Janet Varney wastes no time diving into the past of comedian Laura Kightlinger, and the immediate focus on adolescence informs their later longer discussion on their adult lives. The two women shared similar upbringings, particularly in their tempestuous relationships with mothers that had the responsibilities of absent fathers, and they’re able to break down the foundations of that family drama thanks to their grown up perspectives. They lament not knowing their neighbors and community the way they did as children, but Kightlinger’s comic background keeps the conversation light. Heavy questions about Varney’s parents’ divorce are balanced with musings on goofy topics like the terror of living with a pet pig, and the women get the opportunity to laugh as they consider owning their own teacup piglets. This episode also marks the introduction of a new game where the guest visualizes things like a desert, cube, ladder, horse, and storm, with each different image representing how Kightlinger views an aspect of herself. It’s a fun way to dissect the guest that is a more psychological complement to M.A.S.H. [OS]

The Mental Illness Happy Hour #123: Baron Vaughn
Paul Gilmartin regularly credits Marc Maron with inspiring him to create The Mental Illness Happy Hour, a show that focuses on guests’ emotional development with the same fervor as WTF focuses on professional development. A conversation with comedian Baron Vaughn telegraphs its WTF influence early with an exchange about Vaughn’s search for his comedic voice and struggle accepting the authenticity of his experiences. While the comedy dissection is interesting, the episode is best in the second half as Vaughn talks in great detail about his painful relationship with his mother. Vaughn seems thoughtful and compassionate when discussing his mother’s alcoholism, leading the comedian to a deeply emotional moment that’s as compelling as it is unexpected. The episode’s clear split between moments that sound like its inspiration and those specific to MIHH highlight the uniqueness of Gilmartin’s creation. [TC]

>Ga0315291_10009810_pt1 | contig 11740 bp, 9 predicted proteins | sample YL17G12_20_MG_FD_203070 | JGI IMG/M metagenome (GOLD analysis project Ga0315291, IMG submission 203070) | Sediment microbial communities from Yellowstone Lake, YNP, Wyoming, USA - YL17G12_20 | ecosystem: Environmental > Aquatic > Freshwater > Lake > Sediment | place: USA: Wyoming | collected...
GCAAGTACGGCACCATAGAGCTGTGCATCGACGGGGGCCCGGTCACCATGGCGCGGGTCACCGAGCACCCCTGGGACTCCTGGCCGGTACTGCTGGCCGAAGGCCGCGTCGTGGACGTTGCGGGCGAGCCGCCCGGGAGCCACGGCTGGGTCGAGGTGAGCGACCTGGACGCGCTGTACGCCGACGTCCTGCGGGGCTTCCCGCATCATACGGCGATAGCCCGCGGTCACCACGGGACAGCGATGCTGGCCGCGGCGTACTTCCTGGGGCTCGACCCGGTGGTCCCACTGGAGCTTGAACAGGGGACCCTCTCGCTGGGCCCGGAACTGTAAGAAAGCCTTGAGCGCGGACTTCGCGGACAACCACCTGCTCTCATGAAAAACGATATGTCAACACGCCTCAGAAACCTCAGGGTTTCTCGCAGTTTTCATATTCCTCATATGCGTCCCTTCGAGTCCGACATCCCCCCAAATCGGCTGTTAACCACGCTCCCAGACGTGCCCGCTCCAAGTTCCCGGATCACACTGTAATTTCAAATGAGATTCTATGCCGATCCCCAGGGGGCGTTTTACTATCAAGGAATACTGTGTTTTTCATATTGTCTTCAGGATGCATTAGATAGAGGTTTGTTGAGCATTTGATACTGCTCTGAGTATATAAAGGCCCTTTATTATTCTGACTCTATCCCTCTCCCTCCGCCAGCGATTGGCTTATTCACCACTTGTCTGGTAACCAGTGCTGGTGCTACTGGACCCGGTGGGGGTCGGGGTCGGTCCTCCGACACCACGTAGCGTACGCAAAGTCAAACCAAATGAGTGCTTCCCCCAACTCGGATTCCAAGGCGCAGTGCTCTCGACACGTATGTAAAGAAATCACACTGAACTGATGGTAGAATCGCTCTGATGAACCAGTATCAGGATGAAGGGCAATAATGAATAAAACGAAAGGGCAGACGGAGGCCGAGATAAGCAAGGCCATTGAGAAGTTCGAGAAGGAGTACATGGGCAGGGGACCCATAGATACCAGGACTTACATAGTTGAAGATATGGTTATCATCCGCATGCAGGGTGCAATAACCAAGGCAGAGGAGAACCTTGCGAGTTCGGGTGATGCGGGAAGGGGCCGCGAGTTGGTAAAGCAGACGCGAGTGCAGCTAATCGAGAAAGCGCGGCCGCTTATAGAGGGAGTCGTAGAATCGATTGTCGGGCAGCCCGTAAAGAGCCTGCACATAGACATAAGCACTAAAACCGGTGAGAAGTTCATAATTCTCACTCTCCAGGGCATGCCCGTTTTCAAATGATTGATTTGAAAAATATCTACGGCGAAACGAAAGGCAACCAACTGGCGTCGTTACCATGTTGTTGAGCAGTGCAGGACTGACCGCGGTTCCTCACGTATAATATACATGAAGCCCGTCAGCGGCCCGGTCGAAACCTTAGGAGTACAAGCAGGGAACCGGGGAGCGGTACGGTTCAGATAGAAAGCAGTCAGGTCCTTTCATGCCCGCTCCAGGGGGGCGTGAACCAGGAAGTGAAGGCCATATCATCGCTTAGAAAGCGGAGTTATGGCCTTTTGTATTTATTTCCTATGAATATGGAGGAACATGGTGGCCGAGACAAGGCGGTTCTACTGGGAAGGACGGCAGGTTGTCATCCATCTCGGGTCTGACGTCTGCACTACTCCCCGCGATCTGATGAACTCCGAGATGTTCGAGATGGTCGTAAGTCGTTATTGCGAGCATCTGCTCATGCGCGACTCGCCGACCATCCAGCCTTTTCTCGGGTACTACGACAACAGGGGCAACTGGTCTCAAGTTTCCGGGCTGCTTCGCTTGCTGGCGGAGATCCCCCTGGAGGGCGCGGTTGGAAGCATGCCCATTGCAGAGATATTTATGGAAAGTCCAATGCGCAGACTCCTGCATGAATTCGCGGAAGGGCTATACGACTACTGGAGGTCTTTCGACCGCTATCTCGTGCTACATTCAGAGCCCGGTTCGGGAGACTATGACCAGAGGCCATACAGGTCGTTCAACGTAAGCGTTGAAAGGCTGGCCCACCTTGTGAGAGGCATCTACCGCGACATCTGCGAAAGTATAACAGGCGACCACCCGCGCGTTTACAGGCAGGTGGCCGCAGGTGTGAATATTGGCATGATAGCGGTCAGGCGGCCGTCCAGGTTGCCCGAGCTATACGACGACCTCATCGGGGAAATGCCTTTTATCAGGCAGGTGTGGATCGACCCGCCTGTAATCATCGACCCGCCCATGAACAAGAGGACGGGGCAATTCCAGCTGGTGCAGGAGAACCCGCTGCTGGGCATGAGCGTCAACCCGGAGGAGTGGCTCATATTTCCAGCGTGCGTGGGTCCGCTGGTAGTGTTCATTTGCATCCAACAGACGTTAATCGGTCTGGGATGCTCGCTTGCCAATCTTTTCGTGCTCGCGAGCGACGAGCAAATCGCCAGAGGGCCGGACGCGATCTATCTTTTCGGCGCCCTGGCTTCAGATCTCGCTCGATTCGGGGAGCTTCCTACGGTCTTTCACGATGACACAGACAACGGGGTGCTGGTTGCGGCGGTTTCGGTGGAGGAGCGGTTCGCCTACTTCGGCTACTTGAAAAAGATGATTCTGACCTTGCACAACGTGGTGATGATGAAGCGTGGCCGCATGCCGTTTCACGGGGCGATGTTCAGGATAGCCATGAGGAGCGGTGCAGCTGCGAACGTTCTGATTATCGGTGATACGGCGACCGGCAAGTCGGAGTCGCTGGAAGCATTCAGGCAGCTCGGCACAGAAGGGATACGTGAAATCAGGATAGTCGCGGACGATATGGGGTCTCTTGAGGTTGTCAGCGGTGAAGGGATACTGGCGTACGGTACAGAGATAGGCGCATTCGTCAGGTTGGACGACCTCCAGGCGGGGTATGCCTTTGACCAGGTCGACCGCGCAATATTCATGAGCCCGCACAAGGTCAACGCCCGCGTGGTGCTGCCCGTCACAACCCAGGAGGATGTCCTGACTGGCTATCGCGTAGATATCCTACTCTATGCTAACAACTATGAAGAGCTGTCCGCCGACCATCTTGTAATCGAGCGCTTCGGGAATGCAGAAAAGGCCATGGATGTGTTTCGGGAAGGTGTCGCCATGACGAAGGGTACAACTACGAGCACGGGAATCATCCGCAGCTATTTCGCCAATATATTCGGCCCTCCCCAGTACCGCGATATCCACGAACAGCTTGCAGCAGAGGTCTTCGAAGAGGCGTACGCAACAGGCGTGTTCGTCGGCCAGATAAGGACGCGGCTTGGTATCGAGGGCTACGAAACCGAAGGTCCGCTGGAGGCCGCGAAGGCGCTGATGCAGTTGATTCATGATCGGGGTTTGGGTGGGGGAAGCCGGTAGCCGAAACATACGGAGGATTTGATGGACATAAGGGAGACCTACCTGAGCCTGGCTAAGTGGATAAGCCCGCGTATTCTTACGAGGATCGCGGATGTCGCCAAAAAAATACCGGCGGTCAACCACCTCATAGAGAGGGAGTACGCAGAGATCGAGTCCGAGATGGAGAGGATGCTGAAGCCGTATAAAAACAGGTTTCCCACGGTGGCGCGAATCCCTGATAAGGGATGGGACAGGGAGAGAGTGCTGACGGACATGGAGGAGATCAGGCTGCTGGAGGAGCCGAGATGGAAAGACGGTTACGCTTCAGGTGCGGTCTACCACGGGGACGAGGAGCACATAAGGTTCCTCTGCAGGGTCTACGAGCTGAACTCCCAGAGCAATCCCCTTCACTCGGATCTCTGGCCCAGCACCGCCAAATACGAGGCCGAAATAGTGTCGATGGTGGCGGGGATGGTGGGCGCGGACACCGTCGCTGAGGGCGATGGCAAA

Nerdist #384: Kumail Nanjiani
For an episode that is nearly 90 minutes in length, this episode of Nerdist bursts out of the gate with enthusiasm that—while dipping in spots—carries the episode for its duration. As host of The Indoor Kids, Nanjiani has a close relationship with Chris Hardwick; this proves beneficial as they, along with co-host Matt Mira, discuss their adolescence, the state of video gaming, and issues of race in comedy. It’s in these vastly disparate sections that the episode shines, as the trio flows from topic to topic without concerning themselves beyond the topic at hand. While that could be seen as a dig, it’s this transparency that makes the episode so worthwhile. [DA]

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Never Not Funny #1301: Booking It With Jen Kirkman
The 13th season kicks off with a highly caffeinated Jen Kirkman, whose green tea drink with “five times the caffeine of coffee” delightfully kicks in around the second break. Although Never Not Funny’s production schedule is changing to post a couple days after they record it, this first one is still following the old one, so there’s lots of talk of the July 4th holiday early on. But Jimmy Pardo, Matt Belknap, and Kirkman quickly settle into a funny repartee that covers plenty of topics (the betting hasn’t gone away, either) for a enjoyable, if overly long (136 minutes!) episode. [KR]

Professor Blastoff #113: Transgendered (w/ Jaden Pan)